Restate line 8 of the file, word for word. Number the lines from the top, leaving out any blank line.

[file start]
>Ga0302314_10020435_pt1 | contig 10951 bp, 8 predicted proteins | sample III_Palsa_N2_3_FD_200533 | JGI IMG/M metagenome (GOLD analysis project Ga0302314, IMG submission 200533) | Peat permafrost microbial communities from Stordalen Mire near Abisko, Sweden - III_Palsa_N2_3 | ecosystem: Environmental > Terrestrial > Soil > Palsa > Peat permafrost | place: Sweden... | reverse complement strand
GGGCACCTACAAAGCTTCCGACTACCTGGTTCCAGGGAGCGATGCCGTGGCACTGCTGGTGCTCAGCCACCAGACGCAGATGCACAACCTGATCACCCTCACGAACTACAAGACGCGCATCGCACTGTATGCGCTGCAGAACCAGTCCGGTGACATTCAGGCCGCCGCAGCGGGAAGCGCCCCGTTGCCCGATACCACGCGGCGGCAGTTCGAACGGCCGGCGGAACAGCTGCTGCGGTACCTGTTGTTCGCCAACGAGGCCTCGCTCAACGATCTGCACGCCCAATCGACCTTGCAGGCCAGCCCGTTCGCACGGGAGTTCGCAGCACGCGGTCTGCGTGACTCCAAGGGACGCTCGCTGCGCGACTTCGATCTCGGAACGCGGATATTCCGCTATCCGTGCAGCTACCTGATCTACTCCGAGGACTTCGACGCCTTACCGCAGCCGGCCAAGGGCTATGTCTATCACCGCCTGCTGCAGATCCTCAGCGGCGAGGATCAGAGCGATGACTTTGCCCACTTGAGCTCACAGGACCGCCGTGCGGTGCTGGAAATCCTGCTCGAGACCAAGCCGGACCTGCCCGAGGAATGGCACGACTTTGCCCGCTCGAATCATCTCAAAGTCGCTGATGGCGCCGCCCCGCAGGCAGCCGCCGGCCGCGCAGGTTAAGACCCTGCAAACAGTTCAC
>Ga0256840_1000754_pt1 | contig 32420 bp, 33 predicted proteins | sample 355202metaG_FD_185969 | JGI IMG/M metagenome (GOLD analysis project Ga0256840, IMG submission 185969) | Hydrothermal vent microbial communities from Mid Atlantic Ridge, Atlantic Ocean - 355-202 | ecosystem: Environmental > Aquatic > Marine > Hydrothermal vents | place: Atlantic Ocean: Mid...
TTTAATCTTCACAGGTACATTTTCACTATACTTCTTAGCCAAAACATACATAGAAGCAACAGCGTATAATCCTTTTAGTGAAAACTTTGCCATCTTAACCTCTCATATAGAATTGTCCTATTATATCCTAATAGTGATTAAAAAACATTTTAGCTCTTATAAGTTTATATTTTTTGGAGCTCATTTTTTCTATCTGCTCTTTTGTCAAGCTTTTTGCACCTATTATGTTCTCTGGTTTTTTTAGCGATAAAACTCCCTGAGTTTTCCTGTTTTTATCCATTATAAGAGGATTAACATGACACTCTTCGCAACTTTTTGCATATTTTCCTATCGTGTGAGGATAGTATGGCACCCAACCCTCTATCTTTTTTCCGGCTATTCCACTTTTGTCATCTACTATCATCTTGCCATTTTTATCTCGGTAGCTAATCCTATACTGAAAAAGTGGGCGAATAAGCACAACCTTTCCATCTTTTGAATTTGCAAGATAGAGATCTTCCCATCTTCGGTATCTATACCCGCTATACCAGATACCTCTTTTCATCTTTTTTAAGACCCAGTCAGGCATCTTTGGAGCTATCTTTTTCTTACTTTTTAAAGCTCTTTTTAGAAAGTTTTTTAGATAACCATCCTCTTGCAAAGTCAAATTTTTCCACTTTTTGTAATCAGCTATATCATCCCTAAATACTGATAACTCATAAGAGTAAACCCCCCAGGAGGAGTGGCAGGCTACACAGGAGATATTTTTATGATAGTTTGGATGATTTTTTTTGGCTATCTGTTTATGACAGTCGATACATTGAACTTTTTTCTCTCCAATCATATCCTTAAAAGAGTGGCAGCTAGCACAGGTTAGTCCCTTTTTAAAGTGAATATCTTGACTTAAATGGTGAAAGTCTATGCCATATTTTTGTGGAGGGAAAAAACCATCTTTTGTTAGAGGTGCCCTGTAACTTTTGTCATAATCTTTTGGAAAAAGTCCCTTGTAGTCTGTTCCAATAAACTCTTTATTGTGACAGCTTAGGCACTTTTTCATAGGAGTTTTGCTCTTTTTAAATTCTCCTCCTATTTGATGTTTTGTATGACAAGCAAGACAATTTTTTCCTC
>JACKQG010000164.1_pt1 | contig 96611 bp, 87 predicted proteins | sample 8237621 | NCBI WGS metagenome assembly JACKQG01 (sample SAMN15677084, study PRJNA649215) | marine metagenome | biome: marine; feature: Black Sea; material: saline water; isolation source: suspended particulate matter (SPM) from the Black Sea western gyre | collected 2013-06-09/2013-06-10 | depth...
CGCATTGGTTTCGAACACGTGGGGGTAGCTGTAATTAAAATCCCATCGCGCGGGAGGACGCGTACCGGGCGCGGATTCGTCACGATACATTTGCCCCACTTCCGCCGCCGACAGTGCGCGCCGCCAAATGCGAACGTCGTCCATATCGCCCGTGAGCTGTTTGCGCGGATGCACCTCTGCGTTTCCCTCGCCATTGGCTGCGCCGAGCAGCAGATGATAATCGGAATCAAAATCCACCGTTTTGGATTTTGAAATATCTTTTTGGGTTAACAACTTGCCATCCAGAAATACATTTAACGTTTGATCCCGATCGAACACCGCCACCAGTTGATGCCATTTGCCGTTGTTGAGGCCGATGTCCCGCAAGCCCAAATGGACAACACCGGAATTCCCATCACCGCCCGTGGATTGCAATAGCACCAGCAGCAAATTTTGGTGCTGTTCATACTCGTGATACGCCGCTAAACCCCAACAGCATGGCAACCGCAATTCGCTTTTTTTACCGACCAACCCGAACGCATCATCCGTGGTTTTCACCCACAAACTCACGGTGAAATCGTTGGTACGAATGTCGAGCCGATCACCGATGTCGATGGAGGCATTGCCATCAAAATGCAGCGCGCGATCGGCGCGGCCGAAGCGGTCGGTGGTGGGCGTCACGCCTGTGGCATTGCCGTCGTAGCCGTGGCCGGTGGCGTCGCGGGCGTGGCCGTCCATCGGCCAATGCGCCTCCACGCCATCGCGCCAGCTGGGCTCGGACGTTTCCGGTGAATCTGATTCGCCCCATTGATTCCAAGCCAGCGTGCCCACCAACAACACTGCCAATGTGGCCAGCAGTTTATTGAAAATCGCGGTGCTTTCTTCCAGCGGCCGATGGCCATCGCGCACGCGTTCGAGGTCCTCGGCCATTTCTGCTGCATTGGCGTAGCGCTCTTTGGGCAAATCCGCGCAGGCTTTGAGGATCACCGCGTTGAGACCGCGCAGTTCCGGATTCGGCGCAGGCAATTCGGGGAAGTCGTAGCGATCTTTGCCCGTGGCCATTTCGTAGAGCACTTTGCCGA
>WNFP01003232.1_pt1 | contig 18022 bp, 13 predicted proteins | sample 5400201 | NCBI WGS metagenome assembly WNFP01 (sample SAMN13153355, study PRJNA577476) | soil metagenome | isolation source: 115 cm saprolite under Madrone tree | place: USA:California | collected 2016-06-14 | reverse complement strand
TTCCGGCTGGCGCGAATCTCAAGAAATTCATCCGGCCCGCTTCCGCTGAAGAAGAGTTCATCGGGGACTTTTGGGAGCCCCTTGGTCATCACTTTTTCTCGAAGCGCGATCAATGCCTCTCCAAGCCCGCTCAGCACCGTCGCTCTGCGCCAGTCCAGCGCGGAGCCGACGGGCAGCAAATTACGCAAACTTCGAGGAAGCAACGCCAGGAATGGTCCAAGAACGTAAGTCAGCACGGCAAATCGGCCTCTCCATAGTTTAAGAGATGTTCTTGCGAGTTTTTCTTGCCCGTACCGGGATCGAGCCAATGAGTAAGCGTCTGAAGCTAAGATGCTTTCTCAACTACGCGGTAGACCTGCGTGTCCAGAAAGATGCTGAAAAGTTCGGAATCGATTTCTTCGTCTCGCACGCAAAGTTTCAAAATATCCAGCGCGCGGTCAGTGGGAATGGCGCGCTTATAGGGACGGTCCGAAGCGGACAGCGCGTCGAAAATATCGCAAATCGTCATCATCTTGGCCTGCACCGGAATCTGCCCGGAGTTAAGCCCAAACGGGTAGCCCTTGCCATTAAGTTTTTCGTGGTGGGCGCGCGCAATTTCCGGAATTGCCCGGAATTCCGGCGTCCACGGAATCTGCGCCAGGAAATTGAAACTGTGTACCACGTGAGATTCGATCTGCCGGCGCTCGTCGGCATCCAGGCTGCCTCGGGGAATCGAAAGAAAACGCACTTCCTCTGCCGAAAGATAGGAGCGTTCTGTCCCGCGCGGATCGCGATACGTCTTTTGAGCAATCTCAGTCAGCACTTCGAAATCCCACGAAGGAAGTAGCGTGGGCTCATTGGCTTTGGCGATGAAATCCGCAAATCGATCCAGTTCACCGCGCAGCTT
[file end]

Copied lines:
TTCCGGCTGGCGCGAATCTCAAGAAATTCATCCGGCCCGCTTCCGCTGAAGAAGAGTTCATCGGGGACTTTTGGGAGCCCCTTGGTCATCACTTTTTCTCGAAGCGCGATCAATGCCTCTCCAAGCCCGCTCAGCACCGTCGCTCTGCGCCAGTCCAGCGCGGAGCCGACGGGCAGCAAATTACGCAAACTTCGAGGAAGCAACGCCAGGAATGGTCCAAGAACGTAAGTCAGCACGGCAAATCGGCCTCTCCATAGTTTAAGAGATGTTCTTGCGAGTTTTTCTTGCCCGTACCGGGATCGAGCCAATGAGTAAGCGTCTGAAGCTAAGATGCTTTCTCAACTACGCGGTAGACCTGCGTGTCCAGAAAGATGCTGAAAAGTTCGGAATCGATTTCTTCGTCTCGCACGCAAAGTTTCAAAATATCCAGCGCGCGGTCAGTGGGAATGGCGCGCTTATAGGGACGGTCCGAAGCGGACAGCGCGTCGAAAATATCGCAAATCGTCATCATCTTGGCCTGCACCGGAATCTGCCCGGAGTTAAGCCCAAACGGGTAGCCCTTGCCATTAAGTTTTTCGTGGTGGGCGCGCGCAATTTCCGGAATTGCCCGGAATTCCGGCGTCCACGGAATCTGCGCCAGGAAATTGAAACTGTGTACCACGTGAGATTCGATCTGCCGGCGCTCGTCGGCATCCAGGCTGCCTCGGGGAATCGAAAGAAAACGCACTTCCTCTGCCGAAAGATAGGAGCGTTCTGTCCCGCGCGGATCGCGATACGTCTTTTGAGCAATCTCAGTCAGCACTTCGAAATCCCACGAAGGAAGTAGCGTGGGCTCATTGGCTTTGGCGATGAAATCCGCAAATCGATCCAGTTCACCGCGCAGCTT